Democrats demand DOJ interrogation memos

[JURIST] Leading Democrats on Capitol Hill on Thursday demanded that the US Department of Justice (DOJ) [official website] hand over two 2005 legal opinions that reportedly endorse severe interrogation techniques [JURIST report]. Earlier Thursday, the New York Times first reported that the DOJ circulated internal memos, the first of which was released soon after Alberto Gonzales became US Attorney General in February 2005 and reversed the DOJ's position that such interrogation techniques are "abhorrent" and to be avoided. Senate Intelligence Committee Chairman Jay Rockefeller (D-WV) [official website] quickly sent a letter to acting Attorney General Peter Keisler demanding the internal memos, advising the DOJ that that the administration will lose credibility if the DOJ fails to hand the memos to Congress, and chiding the DOJ for allowing the Intelligence Committee to find out more information from the media than the department itself. Senate Judiciary Committee Chairman Patrick Leahy (D-VT) [official website] said that the Judiciary Committee has tried to obtain the legal opinions on interrogations for two years, saying they interpreted the law "in secret." Leahy added that the Judiciary Committee will carefully question attorney general nominee Michael B. Mukasey [WH factsheet] on his views of interrogation tactics at upcoming Senate confirmation hearings. House Judiciary Chairman John Conyers (D-MI) and Rep. Jerrold Nadler (D-NY) [official websites] called the memos "extremely troubling" in a letter to Keisler, while also demanding that the DOJ acting chief counsel Steven Bradbury be made available for committee hearings.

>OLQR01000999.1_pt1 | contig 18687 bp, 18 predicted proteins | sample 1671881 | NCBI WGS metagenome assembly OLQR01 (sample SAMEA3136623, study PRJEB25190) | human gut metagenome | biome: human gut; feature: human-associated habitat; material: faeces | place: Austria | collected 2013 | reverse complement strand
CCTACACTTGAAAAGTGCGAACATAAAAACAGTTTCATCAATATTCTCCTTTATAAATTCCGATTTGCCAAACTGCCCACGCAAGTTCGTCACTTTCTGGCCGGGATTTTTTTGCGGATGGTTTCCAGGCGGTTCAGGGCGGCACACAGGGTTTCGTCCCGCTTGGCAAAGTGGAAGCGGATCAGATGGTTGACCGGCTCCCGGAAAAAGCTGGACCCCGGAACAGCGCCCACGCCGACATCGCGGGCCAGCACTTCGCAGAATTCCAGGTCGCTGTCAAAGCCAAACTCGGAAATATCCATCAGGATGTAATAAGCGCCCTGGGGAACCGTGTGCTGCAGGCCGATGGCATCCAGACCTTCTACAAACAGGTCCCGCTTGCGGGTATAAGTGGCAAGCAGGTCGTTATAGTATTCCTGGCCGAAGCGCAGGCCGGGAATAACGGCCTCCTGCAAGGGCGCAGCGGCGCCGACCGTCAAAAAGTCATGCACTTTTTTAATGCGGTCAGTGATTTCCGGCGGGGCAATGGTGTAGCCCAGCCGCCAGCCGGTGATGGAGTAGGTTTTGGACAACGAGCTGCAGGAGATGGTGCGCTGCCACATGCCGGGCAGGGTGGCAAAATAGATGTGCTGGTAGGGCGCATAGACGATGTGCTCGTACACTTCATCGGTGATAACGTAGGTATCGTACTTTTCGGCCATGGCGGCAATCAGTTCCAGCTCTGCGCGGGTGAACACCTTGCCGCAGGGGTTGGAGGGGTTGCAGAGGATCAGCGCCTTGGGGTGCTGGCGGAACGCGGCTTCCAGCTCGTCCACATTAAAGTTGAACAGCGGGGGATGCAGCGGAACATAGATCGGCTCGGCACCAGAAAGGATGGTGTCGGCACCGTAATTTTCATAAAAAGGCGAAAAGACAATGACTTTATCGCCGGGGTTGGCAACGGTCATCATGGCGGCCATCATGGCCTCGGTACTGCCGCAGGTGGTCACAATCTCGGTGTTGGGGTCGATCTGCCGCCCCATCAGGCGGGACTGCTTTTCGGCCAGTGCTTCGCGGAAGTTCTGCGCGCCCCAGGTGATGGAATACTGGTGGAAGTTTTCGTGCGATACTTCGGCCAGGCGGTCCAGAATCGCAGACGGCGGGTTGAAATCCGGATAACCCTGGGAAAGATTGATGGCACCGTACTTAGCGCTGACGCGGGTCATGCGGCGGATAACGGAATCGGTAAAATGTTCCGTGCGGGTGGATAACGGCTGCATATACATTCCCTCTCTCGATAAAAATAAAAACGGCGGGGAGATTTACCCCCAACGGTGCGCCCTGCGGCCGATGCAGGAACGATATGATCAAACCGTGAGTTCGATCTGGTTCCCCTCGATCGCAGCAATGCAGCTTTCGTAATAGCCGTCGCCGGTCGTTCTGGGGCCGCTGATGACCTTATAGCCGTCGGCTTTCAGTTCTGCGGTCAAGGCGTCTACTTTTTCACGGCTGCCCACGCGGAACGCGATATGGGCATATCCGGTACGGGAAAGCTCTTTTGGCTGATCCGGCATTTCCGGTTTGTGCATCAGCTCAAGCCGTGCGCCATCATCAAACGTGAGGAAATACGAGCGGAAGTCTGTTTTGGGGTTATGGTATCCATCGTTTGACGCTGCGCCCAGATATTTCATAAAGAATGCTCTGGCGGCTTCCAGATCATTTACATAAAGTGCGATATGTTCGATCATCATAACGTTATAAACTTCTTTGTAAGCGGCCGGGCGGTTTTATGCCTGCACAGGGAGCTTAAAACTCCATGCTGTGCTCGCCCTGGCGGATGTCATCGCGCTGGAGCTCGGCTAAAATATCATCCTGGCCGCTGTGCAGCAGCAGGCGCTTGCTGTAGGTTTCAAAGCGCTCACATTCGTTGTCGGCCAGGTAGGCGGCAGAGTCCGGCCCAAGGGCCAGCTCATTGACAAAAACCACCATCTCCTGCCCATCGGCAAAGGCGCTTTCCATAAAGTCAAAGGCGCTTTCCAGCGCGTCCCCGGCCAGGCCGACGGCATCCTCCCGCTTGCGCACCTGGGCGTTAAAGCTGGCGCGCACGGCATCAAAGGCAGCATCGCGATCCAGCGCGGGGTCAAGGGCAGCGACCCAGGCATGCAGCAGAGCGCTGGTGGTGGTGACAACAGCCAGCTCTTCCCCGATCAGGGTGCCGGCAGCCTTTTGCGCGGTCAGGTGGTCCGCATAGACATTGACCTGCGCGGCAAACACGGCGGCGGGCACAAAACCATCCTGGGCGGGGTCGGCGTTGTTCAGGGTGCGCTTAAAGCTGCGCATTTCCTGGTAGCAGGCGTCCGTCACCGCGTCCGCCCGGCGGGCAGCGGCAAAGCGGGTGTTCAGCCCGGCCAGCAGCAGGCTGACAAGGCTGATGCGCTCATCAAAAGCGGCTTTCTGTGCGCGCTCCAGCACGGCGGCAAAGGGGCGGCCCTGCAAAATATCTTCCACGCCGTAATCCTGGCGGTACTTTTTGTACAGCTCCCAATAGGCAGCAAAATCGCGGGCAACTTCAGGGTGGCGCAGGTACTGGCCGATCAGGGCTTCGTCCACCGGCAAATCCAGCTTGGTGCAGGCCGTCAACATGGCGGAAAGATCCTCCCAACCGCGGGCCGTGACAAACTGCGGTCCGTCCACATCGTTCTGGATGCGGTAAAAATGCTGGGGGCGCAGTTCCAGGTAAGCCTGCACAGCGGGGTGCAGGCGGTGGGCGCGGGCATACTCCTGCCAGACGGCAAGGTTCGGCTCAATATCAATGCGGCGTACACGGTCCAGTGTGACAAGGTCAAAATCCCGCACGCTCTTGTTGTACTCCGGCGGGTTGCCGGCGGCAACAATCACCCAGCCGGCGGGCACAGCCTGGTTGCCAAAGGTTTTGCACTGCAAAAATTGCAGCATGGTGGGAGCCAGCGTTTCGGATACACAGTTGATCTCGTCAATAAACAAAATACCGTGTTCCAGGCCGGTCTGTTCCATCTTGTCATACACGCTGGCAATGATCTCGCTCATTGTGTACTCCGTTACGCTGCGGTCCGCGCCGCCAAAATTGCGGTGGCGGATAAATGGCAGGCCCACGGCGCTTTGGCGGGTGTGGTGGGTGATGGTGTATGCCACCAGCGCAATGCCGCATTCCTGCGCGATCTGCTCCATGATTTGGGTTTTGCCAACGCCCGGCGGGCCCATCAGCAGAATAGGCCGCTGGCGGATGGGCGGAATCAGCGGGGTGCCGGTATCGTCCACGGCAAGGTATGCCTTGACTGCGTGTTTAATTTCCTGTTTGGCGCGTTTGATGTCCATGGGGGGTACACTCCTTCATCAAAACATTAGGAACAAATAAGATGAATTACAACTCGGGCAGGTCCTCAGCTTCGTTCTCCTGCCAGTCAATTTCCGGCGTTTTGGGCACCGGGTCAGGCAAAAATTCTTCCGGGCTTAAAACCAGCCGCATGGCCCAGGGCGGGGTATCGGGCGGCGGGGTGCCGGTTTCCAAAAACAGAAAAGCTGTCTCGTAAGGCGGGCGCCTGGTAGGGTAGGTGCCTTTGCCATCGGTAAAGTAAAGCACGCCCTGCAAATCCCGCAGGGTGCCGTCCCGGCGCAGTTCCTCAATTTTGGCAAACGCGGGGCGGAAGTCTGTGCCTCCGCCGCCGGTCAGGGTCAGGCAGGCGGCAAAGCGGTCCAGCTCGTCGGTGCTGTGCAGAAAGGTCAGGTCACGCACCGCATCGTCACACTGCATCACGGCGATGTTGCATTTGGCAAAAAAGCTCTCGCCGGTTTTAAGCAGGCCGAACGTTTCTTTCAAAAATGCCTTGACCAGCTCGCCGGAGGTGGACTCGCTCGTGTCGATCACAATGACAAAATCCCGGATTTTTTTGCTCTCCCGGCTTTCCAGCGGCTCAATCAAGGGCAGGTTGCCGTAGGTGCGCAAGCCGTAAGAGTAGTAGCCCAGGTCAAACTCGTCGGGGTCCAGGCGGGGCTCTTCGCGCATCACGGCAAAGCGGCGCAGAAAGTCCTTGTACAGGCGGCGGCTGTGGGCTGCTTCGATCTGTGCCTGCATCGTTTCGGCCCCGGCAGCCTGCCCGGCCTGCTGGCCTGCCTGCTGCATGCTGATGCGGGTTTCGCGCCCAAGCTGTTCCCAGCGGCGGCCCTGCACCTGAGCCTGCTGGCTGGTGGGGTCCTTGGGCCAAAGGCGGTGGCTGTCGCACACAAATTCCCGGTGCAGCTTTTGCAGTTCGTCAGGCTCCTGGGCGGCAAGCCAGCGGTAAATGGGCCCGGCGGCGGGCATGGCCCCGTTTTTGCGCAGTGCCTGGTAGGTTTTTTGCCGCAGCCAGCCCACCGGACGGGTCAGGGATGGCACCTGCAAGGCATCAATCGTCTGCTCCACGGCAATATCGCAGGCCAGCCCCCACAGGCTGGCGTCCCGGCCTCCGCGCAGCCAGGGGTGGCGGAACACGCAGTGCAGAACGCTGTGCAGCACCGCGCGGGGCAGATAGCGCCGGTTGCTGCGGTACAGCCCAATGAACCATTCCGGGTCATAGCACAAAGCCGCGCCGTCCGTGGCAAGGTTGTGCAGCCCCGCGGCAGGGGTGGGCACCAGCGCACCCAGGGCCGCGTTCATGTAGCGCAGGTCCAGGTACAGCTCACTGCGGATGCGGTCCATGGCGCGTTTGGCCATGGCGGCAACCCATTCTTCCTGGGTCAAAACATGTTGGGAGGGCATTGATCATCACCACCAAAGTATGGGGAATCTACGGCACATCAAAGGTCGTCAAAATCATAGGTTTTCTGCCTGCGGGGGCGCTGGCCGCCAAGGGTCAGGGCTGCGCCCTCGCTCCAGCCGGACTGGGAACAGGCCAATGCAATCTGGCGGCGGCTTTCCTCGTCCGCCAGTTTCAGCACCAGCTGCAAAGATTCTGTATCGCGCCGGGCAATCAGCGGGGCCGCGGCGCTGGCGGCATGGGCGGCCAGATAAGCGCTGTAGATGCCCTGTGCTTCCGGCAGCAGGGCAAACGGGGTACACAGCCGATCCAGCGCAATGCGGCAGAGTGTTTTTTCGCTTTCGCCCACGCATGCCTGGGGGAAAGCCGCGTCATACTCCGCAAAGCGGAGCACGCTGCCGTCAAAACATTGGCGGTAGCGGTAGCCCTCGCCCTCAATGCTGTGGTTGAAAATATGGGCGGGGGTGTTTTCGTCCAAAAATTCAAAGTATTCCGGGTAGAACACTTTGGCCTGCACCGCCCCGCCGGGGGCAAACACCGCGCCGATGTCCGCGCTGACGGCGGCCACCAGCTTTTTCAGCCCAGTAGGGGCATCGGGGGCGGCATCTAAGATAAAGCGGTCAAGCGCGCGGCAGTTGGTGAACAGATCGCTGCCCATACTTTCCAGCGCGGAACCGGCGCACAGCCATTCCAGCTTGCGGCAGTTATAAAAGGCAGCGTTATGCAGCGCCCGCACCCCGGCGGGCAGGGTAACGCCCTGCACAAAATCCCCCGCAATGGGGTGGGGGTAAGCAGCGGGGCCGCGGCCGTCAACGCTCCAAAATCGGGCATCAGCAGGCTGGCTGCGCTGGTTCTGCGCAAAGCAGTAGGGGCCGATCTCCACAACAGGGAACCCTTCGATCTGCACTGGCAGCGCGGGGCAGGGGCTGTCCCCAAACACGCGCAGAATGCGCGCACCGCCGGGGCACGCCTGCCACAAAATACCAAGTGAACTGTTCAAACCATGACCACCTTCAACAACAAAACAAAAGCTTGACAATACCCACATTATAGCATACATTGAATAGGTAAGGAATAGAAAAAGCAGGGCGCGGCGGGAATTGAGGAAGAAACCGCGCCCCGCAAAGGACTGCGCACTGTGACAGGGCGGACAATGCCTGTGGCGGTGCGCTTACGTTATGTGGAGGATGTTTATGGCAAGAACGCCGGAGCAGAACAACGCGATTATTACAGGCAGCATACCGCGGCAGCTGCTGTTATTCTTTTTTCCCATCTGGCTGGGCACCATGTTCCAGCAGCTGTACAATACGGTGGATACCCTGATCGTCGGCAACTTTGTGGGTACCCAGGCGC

Around the time Congress was considering a statutory ban on "cruel, inhuman and degrading" interrogation techniques [JURIST document], the DOJ circulated a second classified opinion stating that all techniques used by the CIA are legal under that standard. President George W. Bush signed the defense spending bill containing the anti-torture language [JURIST report] on the last day of 2005. Officials speaking to the Times on condition of anonymity said the 2005 opinions remain in effect today and have been confirmed by subsequent internal legal memoranda. AP has more. The New York Times has additional coverage.



 

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